26. Ellis, R. (2009). Implicit and explicit learning, knowledge and instruction. In: R. Ellis / S. Loewen / C. Elder / R. Erlam / J. Philp / H. Reinders (eds.), Implicit and explicit knowledge in second language learning, testing and teaching (pp. 3–25). Bristol: Multilingual Matters.
  27. Ellis, N. C. / Sinclair, S. G. (1996). Working memory in the acquisition of vocabulary and syntax: Putting language in good order. The Quarterly Journal of Experimental Psychology, 49A (1), 234–250.
  28. Engel de Abreu, P. M. J. / Gathercole, S. E. (2012). Executive and phonological processes in second-language acquisition. Journal of Educational Psychology, 104 (4), 974–986. DOI: https://doi.org/10.1037/a0028390.
  29. Fortkamp, M. B. M. (1999). Working memory capacity and aspects of L2 speech production. Communication and Cognition, 32, 259–296. DOI: https://doi.org/10.17851/2237-2083.16.2.129-144.
  30. Fortkamp, M. B. M. (2003). Working memory capacity and fluency, accuracy, complexity and lexical density in L2 speech production. Fragmentos, 24, 69–104. DOI: https://doi.org/10.5007/fragmentos. v24i0.7659.
  31. Foster, P. / Bolibaugh, C. / Kotula, A. (2014). Knowledge of native like selections in an L2: The influence of exposure, memory, age of onset and motivation in foreign language and immersion settings. Studies in Second Language Acquisition, 36 (1), 101–132. DOI: https://doi.org/10.1017/S0272263113000624.
  32. French, L. M. / O’Brien, I. (2008). Phonological memory and children’s second language grammar learning. Applied Psycholinguistics, 29, 463–487. DOI: https://doi.org/10.1017/S0142716408080211.
  33. Gathercole, S. E. (1995). Is nonword repetition a test of phonological memory or long-term knowledge? It all depends on the nonwords. Memory & Cognition, 23 (1), 83–94. DOI: 10.3758/BF03210559.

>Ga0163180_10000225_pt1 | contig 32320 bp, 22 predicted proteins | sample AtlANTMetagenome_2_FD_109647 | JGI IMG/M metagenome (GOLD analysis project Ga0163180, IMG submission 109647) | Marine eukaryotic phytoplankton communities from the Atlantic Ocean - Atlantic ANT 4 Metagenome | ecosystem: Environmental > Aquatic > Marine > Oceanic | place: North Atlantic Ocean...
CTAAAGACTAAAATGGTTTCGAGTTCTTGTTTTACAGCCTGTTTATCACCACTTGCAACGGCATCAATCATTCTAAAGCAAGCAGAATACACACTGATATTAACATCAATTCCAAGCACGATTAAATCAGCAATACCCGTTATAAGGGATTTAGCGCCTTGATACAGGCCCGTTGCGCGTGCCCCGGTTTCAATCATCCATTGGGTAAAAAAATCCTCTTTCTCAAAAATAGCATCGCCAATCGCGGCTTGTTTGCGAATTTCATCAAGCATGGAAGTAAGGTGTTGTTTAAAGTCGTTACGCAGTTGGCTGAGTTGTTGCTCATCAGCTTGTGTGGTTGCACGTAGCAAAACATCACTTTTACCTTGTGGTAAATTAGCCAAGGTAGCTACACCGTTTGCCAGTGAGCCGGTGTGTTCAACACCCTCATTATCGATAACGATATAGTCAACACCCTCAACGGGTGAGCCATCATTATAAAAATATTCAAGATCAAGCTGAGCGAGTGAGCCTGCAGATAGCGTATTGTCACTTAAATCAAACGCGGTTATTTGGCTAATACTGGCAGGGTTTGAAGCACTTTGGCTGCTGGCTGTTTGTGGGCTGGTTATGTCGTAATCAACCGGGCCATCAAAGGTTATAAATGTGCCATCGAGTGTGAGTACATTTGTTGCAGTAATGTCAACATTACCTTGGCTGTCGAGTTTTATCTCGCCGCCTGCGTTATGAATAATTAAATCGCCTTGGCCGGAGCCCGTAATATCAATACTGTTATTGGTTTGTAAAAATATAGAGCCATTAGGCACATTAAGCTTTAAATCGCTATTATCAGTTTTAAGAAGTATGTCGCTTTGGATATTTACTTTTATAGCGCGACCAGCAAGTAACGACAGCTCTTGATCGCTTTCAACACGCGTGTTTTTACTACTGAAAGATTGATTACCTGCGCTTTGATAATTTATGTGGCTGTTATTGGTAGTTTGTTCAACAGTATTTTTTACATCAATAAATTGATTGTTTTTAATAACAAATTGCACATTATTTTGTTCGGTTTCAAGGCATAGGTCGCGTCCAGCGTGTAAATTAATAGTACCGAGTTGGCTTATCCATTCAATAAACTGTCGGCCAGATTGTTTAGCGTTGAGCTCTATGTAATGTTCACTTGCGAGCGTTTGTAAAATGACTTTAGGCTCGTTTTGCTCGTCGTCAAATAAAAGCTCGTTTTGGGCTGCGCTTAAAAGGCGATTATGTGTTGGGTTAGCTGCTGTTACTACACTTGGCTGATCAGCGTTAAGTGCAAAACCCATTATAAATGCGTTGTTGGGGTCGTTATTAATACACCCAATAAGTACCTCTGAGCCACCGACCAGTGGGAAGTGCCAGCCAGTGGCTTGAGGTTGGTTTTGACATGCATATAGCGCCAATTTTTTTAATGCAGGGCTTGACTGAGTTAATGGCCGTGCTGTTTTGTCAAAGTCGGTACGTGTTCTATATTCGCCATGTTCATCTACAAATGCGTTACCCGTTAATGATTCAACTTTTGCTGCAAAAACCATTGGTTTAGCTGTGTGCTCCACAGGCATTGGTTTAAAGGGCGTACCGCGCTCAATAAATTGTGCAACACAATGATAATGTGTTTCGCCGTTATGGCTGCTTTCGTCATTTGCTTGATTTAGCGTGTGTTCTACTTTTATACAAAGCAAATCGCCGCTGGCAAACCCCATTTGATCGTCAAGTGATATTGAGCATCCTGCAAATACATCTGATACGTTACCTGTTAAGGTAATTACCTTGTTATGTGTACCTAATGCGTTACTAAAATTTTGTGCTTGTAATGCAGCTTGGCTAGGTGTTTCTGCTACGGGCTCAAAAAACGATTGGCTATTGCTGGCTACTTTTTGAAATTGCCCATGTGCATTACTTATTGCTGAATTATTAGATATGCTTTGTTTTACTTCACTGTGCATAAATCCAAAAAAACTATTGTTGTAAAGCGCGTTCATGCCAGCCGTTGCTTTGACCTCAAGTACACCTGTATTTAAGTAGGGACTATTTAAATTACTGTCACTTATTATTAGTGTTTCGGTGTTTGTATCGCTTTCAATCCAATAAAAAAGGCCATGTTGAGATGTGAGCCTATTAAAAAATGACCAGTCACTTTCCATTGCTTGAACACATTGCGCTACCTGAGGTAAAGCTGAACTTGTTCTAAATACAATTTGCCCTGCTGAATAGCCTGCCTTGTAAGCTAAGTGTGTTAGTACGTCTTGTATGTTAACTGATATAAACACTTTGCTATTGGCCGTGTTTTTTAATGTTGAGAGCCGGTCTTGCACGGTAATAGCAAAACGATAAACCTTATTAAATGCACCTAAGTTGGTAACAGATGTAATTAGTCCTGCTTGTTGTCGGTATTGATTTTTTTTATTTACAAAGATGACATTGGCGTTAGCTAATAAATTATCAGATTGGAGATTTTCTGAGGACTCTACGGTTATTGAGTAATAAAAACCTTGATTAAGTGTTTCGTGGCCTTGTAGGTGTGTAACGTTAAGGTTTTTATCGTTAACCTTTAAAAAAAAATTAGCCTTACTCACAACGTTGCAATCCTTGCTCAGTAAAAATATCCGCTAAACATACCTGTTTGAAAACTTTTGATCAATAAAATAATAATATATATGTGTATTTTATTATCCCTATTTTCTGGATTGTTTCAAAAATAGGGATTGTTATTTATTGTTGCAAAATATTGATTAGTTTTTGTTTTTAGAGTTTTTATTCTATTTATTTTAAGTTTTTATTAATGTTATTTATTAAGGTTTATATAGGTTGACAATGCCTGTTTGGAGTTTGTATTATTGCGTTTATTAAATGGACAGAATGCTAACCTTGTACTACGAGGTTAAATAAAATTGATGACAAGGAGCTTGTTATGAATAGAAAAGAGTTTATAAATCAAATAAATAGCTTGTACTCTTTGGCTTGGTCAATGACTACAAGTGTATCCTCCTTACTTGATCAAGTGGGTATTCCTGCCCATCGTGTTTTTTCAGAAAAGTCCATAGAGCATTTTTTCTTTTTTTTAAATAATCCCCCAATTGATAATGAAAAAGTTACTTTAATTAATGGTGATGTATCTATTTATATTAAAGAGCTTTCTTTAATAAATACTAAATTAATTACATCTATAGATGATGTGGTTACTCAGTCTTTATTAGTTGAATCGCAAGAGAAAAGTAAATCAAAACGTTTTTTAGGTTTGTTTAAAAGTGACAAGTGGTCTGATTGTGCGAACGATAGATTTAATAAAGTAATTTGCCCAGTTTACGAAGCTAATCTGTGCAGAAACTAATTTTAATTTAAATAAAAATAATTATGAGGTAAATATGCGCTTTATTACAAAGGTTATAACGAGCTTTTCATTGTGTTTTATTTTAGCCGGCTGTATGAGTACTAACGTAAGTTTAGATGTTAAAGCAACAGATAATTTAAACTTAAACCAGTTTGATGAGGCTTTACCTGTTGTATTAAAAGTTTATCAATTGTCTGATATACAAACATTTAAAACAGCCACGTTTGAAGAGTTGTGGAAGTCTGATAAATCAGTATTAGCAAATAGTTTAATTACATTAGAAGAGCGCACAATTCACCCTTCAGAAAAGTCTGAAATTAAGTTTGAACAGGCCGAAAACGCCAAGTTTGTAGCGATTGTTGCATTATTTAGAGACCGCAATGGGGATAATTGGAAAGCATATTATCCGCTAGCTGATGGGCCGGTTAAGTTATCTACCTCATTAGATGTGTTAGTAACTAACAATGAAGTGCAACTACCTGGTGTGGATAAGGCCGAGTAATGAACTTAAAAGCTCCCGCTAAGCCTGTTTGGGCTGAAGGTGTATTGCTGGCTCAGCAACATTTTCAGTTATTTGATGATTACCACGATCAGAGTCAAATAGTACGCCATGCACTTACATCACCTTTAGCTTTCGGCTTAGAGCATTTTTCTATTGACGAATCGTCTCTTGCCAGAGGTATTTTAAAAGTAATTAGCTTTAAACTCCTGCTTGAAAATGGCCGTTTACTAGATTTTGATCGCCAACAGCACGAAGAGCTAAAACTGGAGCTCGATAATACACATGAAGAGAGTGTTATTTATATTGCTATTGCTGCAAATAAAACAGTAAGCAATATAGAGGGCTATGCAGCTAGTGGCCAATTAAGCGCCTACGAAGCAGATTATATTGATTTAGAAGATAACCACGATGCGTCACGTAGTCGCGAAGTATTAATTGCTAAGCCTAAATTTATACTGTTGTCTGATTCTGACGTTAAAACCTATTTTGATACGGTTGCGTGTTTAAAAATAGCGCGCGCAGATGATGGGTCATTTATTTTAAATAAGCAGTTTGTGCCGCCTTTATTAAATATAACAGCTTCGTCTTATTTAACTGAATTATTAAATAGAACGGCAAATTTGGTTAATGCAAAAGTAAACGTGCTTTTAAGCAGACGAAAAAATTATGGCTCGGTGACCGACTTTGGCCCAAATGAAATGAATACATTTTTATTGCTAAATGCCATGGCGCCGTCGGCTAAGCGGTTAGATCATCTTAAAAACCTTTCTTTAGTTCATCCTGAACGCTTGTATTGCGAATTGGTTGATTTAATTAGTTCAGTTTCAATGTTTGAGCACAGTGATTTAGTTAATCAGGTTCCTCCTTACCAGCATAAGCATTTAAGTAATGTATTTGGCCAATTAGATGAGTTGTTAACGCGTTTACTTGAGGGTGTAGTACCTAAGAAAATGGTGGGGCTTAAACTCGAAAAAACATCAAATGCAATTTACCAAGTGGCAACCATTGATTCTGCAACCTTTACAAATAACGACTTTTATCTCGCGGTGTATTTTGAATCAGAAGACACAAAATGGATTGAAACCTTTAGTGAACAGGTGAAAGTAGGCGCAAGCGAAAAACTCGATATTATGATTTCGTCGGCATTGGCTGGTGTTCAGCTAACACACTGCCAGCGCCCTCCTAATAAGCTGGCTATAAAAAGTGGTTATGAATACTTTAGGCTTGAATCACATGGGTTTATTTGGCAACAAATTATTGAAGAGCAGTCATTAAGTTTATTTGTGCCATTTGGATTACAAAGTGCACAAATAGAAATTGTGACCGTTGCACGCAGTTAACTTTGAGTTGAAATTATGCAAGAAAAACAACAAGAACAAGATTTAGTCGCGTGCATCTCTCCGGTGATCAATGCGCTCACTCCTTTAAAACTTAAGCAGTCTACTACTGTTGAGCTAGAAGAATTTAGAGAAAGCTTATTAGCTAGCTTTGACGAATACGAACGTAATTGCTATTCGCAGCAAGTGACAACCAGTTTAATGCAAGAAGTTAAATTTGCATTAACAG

34. Gathercole, S. E. (2006). Nonword repetition and word learning: The nature of the relationship. Applied Psycholinguistics, 27 (4), 513–543. DOI: https://doi.org/10.1017/S0142716406060383.
  35. Gathercole, S. E. / Hitch, G. J. / Service, E. / Martin, A. J. (1997). Short-term memory and new word learning in children. Developmental Psychology, 33 (6), 966–979. DOI: https://doi.org/10.1037/0012-1649.33.6.966.
  36. Gathercole, S. E. / Service, E. / Hitch, G. J. / Adams, A.-M. / Martin, A. J. (1999). Phonological short-term memory and vocabulary development: further evidence on the nature of the relationship. Applied Cognitive Psychology, 13 (1), 65–77. DOI: https://doi.org/10.1002/(SICI)1099-0720(199902)13:1<65::AID-ACP548>3.0.CO;2-O.
  37. Gathercole, S. E. / Willis, C. S., Baddeley, A. D. / Emslie, H. (1994). The children’s test of nonword repetition: A test of phonological working memory. Memory, 2 (2), 103–127. DOI: https://doi.org/10.1080/09658219408258940.
  38. Gray, S. (2003). Diagnostic accuracy and test-retest reliability of nonword repetition and digit span tasks administered to preschool children with specific language impairment. Journal of Communication Disorders, 36 (3), 129–151. DOI: https://doi.org/10.1016/S0021-9924(03)00003-0.
  39. Harrington, M. / Sawyer, M. (1992). L2 working memory capacity and L2 reading skill. Studies in Second Language Acquisition, 14, 25–38. DOI: https://doi.org/10.1017/S0272263100010457.
  40. Jefferies, E. / Frankish, C. R. / Ralph, M. A. L. (2006). Lexical and semantic binding in verbal short-term memory. Journal of Memory and Language, 54 (1), 81–98. DOI: https://doi.org/10.1016/j.jml. 2005.08.001.